In an interview with Arthur Kroker, Katherine Hayles notes that postmodernism ends at the moment that the Netscape browser emerges. She contends that all the notions of postmodernism become literal at that point and that we enter a posthuman period.
Maybe. It’s an interesting way of looking at things. Of course, for Deleuze these concepts were always material, never metaphorical. And in case anyone imagined we were leaving Deleuze behind, the current special report in The Economist addresses mobility and nomadism. Here, this article describes the Stata Centre at MIT
This is best seen in the building’s “student street”, an interior
passage that twists and meanders through the complex and is open to the
public 24 hours a day. It is dotted with nooks and crannies. Cafés and
lounges are interspersed with work desks and whiteboards, and there is
free Wi-Fi everywhere. Students, teachers and visitors are cramming for
exams, flirting, napping, instant-messaging, researching, reading and
discussing. No part of the student street is physically specialised for
any of these activities. Instead, every bit of it can instantaneously
become the venue for a seminar, a snack or romance…
The new architecture, says Mr Mitchell, will “make spaces
intentionally multifunctional”. This means that 21st-century aesthetics
will probably be the exact opposite of the sci-fi chic that
20th-century futurists once imagined. Architects are instead thinking
about light, air, trees and gardens, all in the service of human
connections. Buildings will have much more varied shapes than before.
For instance, people working on laptops find it comforting to have
their backs to a wall, so hybrid spaces may become curvier, with more
nooks, in order to maximise the surface area of their inner walls,
rather as intestines do. This is becoming affordable because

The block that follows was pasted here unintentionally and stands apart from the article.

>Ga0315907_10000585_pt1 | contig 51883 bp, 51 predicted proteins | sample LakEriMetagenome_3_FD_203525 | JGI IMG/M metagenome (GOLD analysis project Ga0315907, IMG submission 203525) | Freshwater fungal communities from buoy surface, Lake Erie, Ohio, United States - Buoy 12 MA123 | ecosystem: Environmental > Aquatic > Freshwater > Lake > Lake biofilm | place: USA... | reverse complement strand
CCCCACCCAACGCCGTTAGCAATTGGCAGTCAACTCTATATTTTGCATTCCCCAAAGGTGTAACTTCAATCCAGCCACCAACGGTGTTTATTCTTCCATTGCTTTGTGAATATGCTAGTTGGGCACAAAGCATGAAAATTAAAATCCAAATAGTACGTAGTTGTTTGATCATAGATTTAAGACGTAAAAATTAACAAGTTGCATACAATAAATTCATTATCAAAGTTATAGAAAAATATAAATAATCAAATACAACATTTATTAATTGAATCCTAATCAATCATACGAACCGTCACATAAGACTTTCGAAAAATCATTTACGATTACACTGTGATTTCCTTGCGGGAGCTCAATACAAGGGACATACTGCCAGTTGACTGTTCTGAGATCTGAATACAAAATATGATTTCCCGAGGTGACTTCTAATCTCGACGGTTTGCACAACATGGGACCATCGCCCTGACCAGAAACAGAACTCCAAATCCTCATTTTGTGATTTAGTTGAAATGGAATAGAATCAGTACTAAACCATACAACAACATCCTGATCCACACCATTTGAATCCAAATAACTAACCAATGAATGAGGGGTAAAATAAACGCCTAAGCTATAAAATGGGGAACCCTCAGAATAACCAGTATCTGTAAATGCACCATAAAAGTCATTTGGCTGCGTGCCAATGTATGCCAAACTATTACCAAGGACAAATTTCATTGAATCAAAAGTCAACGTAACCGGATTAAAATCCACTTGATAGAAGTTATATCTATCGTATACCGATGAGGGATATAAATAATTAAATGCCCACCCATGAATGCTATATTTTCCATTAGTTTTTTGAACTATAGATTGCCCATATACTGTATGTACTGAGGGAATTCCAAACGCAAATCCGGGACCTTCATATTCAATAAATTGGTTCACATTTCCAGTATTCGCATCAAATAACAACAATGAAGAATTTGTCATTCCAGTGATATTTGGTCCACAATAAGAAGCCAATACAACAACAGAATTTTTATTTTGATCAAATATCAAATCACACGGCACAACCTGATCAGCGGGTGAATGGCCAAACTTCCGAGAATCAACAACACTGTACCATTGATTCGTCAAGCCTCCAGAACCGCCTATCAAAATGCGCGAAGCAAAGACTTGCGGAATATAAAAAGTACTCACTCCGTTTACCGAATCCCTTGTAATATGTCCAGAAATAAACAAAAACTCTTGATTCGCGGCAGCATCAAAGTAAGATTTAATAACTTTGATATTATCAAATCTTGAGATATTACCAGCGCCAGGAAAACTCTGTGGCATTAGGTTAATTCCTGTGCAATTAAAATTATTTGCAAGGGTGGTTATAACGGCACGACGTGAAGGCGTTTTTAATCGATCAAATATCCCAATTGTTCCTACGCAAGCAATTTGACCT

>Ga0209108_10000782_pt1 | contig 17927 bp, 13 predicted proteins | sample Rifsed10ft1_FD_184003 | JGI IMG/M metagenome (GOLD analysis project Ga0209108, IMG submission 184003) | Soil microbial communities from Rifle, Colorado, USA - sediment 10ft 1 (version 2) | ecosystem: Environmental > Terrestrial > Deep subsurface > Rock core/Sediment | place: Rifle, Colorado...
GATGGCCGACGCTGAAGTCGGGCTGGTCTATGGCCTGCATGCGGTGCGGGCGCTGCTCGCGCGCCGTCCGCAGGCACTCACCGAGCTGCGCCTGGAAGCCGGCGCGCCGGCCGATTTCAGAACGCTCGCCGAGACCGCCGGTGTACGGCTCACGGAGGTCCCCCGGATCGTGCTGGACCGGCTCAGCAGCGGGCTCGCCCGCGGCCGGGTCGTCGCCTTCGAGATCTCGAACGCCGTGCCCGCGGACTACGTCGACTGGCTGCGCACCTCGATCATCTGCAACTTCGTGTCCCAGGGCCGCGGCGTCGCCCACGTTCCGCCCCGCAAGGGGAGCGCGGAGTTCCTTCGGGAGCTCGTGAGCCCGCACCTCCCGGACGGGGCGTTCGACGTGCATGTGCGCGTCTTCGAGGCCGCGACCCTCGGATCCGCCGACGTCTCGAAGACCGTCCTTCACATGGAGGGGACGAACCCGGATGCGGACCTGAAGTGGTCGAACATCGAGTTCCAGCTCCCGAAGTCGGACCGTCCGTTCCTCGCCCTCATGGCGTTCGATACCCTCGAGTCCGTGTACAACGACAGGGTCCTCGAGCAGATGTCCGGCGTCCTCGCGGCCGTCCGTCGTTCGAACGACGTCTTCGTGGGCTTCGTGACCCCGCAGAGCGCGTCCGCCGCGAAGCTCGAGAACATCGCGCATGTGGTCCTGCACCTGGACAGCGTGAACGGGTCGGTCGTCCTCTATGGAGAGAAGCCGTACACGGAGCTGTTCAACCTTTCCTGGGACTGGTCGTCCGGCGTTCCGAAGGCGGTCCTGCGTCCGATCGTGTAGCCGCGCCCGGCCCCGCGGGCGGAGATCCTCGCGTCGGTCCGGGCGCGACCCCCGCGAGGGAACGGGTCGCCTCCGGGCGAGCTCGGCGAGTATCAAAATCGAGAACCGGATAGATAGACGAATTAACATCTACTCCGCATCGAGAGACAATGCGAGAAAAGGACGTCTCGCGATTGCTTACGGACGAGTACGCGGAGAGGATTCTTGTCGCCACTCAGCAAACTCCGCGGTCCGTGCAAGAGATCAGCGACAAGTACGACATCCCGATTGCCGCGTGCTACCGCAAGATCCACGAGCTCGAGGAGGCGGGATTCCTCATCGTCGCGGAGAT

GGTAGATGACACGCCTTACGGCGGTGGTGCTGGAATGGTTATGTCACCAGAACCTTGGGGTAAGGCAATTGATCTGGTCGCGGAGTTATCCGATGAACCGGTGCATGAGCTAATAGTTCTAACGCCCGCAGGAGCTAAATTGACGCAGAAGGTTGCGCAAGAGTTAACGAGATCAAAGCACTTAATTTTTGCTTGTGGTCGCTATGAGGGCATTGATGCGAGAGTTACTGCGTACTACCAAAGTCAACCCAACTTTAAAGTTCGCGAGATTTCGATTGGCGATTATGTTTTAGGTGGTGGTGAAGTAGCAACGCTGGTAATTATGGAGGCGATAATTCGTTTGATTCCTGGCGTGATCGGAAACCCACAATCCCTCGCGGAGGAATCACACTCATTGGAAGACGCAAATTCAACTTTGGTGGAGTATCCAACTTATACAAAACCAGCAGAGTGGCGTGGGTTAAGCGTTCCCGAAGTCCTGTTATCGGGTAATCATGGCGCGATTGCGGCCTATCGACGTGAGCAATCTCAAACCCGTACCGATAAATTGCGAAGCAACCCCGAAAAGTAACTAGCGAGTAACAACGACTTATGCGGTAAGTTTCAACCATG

computer-aided design and new materials make non-repetitive forms
cheaper to build.
This strikes me as a quite literal manifestation of folded space. It also reminds me of a post I wrote a while back on academic co-working. Of course it’s far more difficult than the "build it and they will come" model implied here. Yes, there is perhaps a sense that mobile networks shift how we use spaces, and eventually those spaces will begin to adapt. However, there is also a human learning curve here. It will be interesting to see the relationship between those curves and folds. The pleats of materiality and the folds of the soul as Deleuze writes (if I remember correctly).
Architecture is obviously pedagogical, teaching us how it is meant to be used. And like all pedagogies, those subject to it find tactics for resistance and spaces that might be used for unexpected purposes. When architecture widely misses the needs of users, or becomes outdated, people stop showing up.
So it’s tricky. You could say that college students are not fully literate users of mobile networks (nor are faculty for that matter!), but of course that’s imposing a "should:" literate users of mobile networks should use space in certain ways. Maybe we want to facilitate certain mobile network practices, but we’ll have to see. Personally, I can’t see Cortland students wanting to inhabit an "intestinal" space like the one described above.
First, they will have to be asked to operate in a multifunctional way. Only then will they encounter a need for the kinds of spaces described here. That multifunctionality is perhaps a hallmark of the elite education of an MIT and the professions MIT students enter. Perhaps this is also the direction the middle class of upstate NY will follow (i.e. the demographic most Cortland students hope to enter). We will see.
2 replies on “the folded spaces of techno-nomadism”
Hey, got a cite for that interview? Google sends me back here (dang, that was quick). I’ve drafted a piece about design and the grid in which browser evolution plays a pretty big role, and I’d love to see that.
The Hayles-Kroker interview can be found here. It’s a video.